The United States has been the most hospitable country for Jews in the entire two-thousand-year history of the Jewish diaspora. Any suggestion to the contrary is sheer lunacy.
The Torah says we are created "b'tselem elokim" – in the image of God. Invoking a strikingly parallel notion, the Declaration of Independence announces that all men are endowed by their Creator with "unalienable rights." And the U.S. Constitution applies that principle. Under the Constitution, Jews are born with the same unalienable rights that belong to every citizen of any faith, of any race, color, or creed. What's more, religious tests for office are prohibited; there is no official religion; and the free exercise of religion is protected.
In 1790, replying to a letter from the Hebrew Congregation in Newport, Rhode Island, George Washington wrote:
The Citizens of the United States of America have a right to applaud themselves for having given to mankind examples of an enlarged and liberal policy: a policy worthy of imitation. All possess alike liberty of conscience and immunities of citizenship. It is now no more that toleration is spoken of, as if it was by the indulgence of one class of people, that another enjoyed the exercise of their inherent natural rights. For happily the Government of the United States, which gives to bigotry no sanction, to persecution no assistance requires only that they who live under its protection should demean themselves as good citizens, in giving it on all occasions their effectual support.
We have now reached the 350th anniversary of the arrival of the first Jews in New Amsterdam from Brazil. In an essay entitled "The Citizen Stranger" on the op-ed page of the New York Times (Sept. 12, 2004), Jonathan Rosen observed that it is a fiction that we can celebrate 350 years of Jewish American life; in fact, "there has been Jewish American life for only 228 years, because that's how long there's been an America." Although this might sound like a smart-aleck riposte that an 11-year-old would offer at the dinner table, Rosen was correct in an important way. We should in fact measure from 1776, because the creation of this country was not just one of the most important events in the history of mankind. It was incidentally one of the most important events in Jewish history as well.
While I don't share Rosen's ambivalence about Jews in America, he is surely correct that the date of Jewish arrival
doesn't really matter anyway because of the nature of America, which in this regard has something uncannily in common with Judaism, a religion that maintains that all Jews stood at Mount Sinai to receive the Torah; even if they are converts, their souls are retroactively invested with a kind of primary authenticity. America does the same for its citizens, whenever they become citizens. Everyone, naturalized or born here, is the inheritor not only of the rights and freedoms of the place, but its responsibilities too – whether or not one's ancestors were here to perpetrate past injustices or fight for greater equality. In this sense America itself is like Mount Sinai, which is hardly surprising, given the biblical inspiration of its founders.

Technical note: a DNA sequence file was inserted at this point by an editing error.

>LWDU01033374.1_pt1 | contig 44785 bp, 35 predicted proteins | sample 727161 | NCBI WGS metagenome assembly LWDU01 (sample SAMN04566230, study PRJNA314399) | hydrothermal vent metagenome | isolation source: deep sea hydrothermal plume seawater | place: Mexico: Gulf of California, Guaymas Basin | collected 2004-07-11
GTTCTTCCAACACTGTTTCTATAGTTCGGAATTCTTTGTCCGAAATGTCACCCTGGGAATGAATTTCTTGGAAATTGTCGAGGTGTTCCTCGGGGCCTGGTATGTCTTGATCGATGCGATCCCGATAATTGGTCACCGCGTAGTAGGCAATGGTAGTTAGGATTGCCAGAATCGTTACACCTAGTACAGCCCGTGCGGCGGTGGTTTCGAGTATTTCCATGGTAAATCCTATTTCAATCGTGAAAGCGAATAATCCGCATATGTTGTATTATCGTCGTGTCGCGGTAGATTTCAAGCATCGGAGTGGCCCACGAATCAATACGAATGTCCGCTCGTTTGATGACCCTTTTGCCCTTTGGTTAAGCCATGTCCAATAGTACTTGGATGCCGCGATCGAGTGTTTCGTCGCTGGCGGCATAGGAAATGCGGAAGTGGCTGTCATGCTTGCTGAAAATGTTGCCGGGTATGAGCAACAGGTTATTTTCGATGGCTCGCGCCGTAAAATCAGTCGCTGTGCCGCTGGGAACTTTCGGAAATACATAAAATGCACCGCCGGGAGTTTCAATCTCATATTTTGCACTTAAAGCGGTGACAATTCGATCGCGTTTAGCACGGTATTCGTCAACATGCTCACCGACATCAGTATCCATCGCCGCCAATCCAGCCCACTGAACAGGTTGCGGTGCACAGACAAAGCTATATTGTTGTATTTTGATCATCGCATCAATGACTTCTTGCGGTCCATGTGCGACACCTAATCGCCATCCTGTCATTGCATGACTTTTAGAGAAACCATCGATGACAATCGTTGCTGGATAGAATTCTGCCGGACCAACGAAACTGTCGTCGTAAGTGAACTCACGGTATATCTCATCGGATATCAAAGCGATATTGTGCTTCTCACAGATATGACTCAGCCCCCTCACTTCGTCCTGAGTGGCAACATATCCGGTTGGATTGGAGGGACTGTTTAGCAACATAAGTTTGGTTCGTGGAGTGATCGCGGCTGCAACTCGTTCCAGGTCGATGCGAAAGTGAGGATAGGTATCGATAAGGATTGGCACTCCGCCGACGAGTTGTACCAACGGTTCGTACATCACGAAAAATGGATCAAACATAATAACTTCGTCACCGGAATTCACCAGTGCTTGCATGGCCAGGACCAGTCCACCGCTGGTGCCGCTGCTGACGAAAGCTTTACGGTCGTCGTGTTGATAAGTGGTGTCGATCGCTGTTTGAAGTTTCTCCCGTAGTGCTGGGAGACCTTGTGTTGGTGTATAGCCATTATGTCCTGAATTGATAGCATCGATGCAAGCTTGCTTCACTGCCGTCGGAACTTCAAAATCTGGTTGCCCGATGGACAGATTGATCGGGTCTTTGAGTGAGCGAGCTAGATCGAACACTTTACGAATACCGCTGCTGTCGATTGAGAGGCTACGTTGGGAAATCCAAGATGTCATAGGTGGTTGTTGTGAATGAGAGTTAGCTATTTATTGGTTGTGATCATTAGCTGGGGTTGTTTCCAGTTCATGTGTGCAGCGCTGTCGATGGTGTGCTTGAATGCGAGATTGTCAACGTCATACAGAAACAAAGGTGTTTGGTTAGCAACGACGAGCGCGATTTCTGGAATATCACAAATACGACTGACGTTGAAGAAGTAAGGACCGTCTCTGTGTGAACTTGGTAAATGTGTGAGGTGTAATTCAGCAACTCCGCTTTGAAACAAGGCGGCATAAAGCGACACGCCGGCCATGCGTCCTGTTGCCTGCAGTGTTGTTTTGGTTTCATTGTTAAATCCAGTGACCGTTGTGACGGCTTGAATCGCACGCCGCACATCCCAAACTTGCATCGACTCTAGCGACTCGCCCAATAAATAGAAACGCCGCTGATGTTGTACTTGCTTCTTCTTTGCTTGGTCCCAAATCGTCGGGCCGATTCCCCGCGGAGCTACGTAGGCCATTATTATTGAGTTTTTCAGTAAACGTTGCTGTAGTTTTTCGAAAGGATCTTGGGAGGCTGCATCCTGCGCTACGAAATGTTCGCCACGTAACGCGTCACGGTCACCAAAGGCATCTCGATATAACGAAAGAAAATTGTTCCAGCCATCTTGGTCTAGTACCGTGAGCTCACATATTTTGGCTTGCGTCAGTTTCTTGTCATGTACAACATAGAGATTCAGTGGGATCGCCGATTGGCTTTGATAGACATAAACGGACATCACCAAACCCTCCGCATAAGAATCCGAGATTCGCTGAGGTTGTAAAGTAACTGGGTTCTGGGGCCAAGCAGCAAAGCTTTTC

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I am not trying to say that it has been an unwavering straight line from the Declaration, through the Constitution and Washington's letter, to the present. I am not denying the existence of Leo Frank, Father Coughlan, or Crown Heights. I am not suggesting that there has never been anti-semitism here or that all anti-semitism has departed America forever. I am simply pointing out an incontrovertible truth that under our law, under our fundamental law, under the natural law principles of the Declaration, every Jew born or naturalized in America is 100% pure American. As George Washington wrote, all citizens – including Jews – "possess alike liberty of conscience and immunities of citizenship."
Full citizenship was a unique status in Jewish history. A few months ago, Ed Koch was interviewed in Hadassah magazine (March 2004) and compared the status of Jews in America to that of Jews in the Spain during the Golden Age: "If you were to compare this experience to anything, you'd have to go back to the Golden Age in Spain, where Jews were treated respectfully and equally and were permitted to rise to heights unknown in the rest of the world. That is what we have today in the United States." I am quite certain that Mayor Koch meant this as a tribute to America, but I am even more certain that he got it fundamentally wrong. In medieval Spain under Muslim rule, the Jews were treated very well, but that assessment is subject to the old joke – "compared to whom?" Compared to the treatment of the Jews during most of the diaspora, the Golden Age of Spain was indeed an idyllic period. While Jews were permitted to participate in society – Maimonides is a perfect example – Jews were dhimmis under Muslim law. They were respected as "people of the Book," but they were nonetheless second-class subjects. Nothing of the sort has existed in the history of the United States.
This has always been a Christian country in nearly every respect short of establishment. Jews today are about two percent of the population, while Christians are about eighty percent – higher if those who don't identify with a religion are excluded. But as George Washington recognized, the Jews are not merely "tolerat[ed]" by this Christian country; they have been full citizens from the start.